Blue Water-Inspired Cioppino
A beautiful Italian-style seafood stew with origins in the West Coast United States. The recipe was inspired by the Blue Water Seafood Market & Grill in San Diego.
- 3 tbsp of olive oil
- 1 Spanish onion, chopped
- 4 large garlic cloves, chopped
- 1 large fennel bulb, sliced
- 4 stalks of celery, chopped
- 2 carrots, chopped
- 2 zucchinis, chopped
- 2 leeks, sliced
- 1/4 cup of tomato paste
- 1 (28 ounce) can of diced tomatoes in juice
- 1 tsp of black pepper
- 1 tsp of dried crushed red pepper flakes
- 1 tbsp of worcestershire sauce
- 2 tbsp of salt
- 1 bay leaf
- 4 cups of fish stock
- 1 cup of claim juice
- 1 1/2 cups of dry white wine
- 1 pound of salmon, cubed
- 1 pound of mahi-mahi, cubed
- 1 pound of ahi tuna, cubed
- 1 pound of large scallops
- 1 pound of shrimp
- In a large pot, heat up olive oil over medium heat. Add onion and cook until soft. Add garlic and cook just for a few minutes.
- Add fennel, celery, carrots, zucchini, leeks, tomato paste, diced tomatoes, black pepper, red pepper, Worcestershire, salt, bay leaf, fish stock, clam juice, and white wine.
- Stir and bring mixture to a boil, then lower heat and simmer for 15-20 minutes, or until vegetables get soft.
- Add all seafood and cook for another 2-3 minutes. Be careful not to let fish overcook.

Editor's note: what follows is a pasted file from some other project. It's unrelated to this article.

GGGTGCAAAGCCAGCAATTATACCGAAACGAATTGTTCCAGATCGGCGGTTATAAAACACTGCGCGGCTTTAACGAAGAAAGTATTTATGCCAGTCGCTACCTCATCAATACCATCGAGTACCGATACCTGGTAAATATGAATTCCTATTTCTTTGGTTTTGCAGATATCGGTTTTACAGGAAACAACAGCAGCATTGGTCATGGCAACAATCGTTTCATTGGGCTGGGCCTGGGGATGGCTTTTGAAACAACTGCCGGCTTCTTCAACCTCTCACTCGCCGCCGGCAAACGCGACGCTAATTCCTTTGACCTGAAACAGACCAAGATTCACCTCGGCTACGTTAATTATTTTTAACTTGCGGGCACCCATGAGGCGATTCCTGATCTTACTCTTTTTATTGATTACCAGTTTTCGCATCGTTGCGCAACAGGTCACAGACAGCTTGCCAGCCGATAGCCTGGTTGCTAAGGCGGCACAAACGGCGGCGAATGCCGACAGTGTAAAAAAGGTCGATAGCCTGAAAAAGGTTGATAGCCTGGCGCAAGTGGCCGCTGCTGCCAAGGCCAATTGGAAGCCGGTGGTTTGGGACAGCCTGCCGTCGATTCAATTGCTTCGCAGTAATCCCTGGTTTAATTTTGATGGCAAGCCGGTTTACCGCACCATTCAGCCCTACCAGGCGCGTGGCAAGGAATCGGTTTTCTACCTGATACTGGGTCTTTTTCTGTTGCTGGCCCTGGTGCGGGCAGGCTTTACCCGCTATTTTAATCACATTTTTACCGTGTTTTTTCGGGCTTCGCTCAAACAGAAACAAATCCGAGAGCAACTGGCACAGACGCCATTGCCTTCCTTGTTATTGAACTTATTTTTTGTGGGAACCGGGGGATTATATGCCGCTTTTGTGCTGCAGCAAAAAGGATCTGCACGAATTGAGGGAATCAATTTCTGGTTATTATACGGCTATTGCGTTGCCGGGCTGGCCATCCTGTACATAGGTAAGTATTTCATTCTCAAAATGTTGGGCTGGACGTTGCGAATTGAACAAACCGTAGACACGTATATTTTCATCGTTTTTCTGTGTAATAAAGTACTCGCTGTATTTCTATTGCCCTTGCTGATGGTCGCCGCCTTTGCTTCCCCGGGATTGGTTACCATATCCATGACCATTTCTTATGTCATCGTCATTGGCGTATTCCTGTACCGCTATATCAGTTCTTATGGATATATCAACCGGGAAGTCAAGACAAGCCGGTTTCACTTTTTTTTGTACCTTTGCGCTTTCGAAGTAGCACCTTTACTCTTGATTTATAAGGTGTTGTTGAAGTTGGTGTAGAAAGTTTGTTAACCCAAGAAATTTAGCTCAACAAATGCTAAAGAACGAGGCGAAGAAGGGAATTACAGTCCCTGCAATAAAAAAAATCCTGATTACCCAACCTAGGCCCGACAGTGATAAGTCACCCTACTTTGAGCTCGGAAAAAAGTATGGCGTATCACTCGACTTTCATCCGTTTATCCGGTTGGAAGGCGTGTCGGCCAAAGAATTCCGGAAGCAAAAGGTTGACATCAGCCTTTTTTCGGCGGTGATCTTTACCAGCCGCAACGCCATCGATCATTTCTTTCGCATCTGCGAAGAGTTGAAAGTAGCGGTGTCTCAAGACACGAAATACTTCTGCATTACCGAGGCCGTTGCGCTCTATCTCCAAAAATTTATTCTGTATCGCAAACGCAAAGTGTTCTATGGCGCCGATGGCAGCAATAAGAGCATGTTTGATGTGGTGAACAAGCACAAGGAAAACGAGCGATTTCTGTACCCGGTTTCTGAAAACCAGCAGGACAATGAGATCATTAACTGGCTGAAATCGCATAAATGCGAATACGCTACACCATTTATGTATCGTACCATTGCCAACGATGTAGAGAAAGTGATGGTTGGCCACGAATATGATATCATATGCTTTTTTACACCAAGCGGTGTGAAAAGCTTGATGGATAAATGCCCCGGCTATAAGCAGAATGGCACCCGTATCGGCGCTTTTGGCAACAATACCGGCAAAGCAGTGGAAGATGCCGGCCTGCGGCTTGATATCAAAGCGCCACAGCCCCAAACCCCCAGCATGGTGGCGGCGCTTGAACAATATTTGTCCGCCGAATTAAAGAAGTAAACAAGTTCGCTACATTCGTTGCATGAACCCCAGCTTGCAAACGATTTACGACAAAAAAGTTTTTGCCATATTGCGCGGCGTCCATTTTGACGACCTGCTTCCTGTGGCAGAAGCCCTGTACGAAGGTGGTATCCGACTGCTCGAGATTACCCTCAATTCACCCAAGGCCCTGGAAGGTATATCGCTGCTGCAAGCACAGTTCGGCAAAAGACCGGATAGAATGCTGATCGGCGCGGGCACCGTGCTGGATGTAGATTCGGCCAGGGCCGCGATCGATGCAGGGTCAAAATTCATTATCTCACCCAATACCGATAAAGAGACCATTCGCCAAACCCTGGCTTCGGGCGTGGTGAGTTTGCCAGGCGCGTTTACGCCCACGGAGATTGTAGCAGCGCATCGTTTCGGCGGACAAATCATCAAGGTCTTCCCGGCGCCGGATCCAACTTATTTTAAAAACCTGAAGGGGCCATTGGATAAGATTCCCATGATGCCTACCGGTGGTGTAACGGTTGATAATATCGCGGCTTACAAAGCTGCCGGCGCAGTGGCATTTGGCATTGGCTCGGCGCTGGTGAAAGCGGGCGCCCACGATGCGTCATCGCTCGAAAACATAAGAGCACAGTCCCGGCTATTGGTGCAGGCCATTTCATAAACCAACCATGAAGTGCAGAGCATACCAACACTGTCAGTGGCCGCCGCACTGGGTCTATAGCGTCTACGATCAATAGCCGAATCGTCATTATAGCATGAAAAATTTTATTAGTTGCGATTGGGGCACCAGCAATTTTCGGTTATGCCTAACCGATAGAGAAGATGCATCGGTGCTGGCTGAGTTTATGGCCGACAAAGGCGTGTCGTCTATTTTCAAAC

Keep an eye out for how much liquid is generated. Sometimes the fish will let loose a lot more water as it cooks. If you like things more soupy, then add more broth. If you like things more saucy, then add less broth.
If things get too liquid on you, then slowly add a cup of water with cornstarch mixed in and stir until the cioppino thickens. Best practice is if you add three cups of broth, then add the last one if you need it.
You can really use any seafood that you like. The selections I used are my personal favorites. You can substitute fish for shellfish or whatever you like.
If you can’t find seafood stock in your grocery store, then substitute vegetable stock or even chicken stock. The claim juice will make it flavored to fish.
My father also suggested substituting powdered chicken stock for the salt.
Serve on top of rice or pasta or even alone. One colleague even suggested baking cornbread and placing a thick slice on a plate then putting the cioppino on top.